For the first time in over two decades, Atlantic City’s casino revenue fell below $3 billion dollars last year.
According to the Associated Press, on Tuesday the state Division of Gaming released its data that showed the city’s casinos gained $2.86 billion in 2013, down from over $3 billion the previous year.
On Monday, one Atlantic City casino was forced to close its doors after filing for bankruptcy in November.
The Atlantic Club Casino Hotel was in business for 33 years, but struggled recently with the competition. However, AC casinos no longer have to deal with just the competition in the area, but also with other casinos much further away.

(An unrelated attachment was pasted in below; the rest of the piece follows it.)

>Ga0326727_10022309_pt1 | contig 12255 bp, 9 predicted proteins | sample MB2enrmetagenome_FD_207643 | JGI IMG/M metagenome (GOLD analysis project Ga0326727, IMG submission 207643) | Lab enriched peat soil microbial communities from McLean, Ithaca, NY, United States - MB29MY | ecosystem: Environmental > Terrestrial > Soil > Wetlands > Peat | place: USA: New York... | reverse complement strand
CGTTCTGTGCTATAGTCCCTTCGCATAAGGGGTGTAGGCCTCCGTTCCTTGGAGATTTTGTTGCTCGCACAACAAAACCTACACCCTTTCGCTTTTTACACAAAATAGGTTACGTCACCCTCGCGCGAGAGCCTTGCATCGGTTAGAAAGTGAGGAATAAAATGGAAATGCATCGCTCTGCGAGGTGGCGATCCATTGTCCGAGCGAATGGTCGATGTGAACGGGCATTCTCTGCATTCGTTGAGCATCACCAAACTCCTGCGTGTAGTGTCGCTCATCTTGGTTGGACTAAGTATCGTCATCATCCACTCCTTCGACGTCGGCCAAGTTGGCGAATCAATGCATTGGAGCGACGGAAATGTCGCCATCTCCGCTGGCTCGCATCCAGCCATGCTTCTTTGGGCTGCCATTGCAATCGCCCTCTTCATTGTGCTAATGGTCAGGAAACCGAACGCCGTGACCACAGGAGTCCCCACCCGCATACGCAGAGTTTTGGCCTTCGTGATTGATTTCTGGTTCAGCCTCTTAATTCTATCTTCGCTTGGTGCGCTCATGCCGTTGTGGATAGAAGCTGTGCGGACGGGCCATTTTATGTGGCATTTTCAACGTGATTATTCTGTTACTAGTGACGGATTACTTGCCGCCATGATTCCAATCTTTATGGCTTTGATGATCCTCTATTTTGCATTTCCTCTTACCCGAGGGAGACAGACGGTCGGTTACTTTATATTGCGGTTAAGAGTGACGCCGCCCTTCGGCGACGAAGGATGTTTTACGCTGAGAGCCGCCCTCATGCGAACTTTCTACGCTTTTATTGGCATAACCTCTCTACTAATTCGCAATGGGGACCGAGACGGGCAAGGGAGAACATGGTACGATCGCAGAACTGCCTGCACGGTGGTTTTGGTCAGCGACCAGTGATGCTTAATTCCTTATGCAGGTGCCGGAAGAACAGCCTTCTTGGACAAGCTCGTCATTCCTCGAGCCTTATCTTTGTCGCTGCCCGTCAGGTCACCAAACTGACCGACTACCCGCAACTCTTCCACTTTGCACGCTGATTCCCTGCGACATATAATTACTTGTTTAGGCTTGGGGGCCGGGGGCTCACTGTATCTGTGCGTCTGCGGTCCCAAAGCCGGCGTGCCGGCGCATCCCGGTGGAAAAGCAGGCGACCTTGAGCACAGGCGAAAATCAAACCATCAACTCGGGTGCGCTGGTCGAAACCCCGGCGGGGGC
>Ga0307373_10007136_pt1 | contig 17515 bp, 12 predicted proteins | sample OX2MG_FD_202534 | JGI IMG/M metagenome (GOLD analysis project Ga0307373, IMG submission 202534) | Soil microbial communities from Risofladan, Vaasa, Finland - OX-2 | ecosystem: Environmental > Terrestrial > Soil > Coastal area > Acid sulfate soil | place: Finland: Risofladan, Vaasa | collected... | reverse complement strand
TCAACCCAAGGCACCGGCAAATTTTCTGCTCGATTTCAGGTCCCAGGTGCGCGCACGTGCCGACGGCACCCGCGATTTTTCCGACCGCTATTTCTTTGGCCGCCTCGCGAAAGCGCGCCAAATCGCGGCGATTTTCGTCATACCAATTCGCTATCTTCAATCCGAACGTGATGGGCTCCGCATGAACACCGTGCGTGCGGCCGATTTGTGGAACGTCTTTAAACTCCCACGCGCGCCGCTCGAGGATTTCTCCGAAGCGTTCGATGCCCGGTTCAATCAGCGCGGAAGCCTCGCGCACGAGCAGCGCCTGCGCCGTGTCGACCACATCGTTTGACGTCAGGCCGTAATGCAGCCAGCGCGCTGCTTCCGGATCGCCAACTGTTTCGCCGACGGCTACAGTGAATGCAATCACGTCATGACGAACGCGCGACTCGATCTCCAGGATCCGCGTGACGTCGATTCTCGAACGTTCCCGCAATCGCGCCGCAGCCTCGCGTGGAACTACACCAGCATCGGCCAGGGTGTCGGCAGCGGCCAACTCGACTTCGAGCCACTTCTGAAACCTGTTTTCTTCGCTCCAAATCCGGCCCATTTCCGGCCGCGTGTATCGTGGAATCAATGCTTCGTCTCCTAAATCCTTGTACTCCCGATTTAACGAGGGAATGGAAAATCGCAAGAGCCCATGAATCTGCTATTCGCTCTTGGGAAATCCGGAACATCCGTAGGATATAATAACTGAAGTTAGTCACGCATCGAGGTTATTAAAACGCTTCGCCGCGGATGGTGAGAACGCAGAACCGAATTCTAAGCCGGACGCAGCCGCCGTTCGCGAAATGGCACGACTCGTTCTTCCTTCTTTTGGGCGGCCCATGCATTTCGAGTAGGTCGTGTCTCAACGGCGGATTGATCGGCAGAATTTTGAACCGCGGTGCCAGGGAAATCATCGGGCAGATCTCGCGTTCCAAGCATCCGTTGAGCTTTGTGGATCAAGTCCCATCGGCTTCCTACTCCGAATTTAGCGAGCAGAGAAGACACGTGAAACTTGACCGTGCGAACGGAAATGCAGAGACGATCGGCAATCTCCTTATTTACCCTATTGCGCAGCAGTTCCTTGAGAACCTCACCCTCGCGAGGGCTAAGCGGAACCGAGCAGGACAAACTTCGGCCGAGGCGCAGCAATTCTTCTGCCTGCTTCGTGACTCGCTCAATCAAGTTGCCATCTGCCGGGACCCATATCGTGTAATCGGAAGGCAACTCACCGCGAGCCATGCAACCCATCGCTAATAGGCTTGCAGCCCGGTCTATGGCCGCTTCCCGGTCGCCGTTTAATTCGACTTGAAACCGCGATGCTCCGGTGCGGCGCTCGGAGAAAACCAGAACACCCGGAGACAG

The AP notes that gambling has been plummeting in the New Jersey town for years, ever since regional casinos have popped up in neighboring states.
On Friday, the Las Vegas Sun reported that the Nevada Gaming Control Board’s figures showed that the state lost a combined $1.35 billion in 2013, the fifth straight year of losses.
Regional casinos, an unstable economy and less visitors, who are less willing to spend more money, are some of the factors attributed to the loss of profits and revenue.
At Large Senior Editor, Temple University graduate, Philadelphia resident and avid sports fan.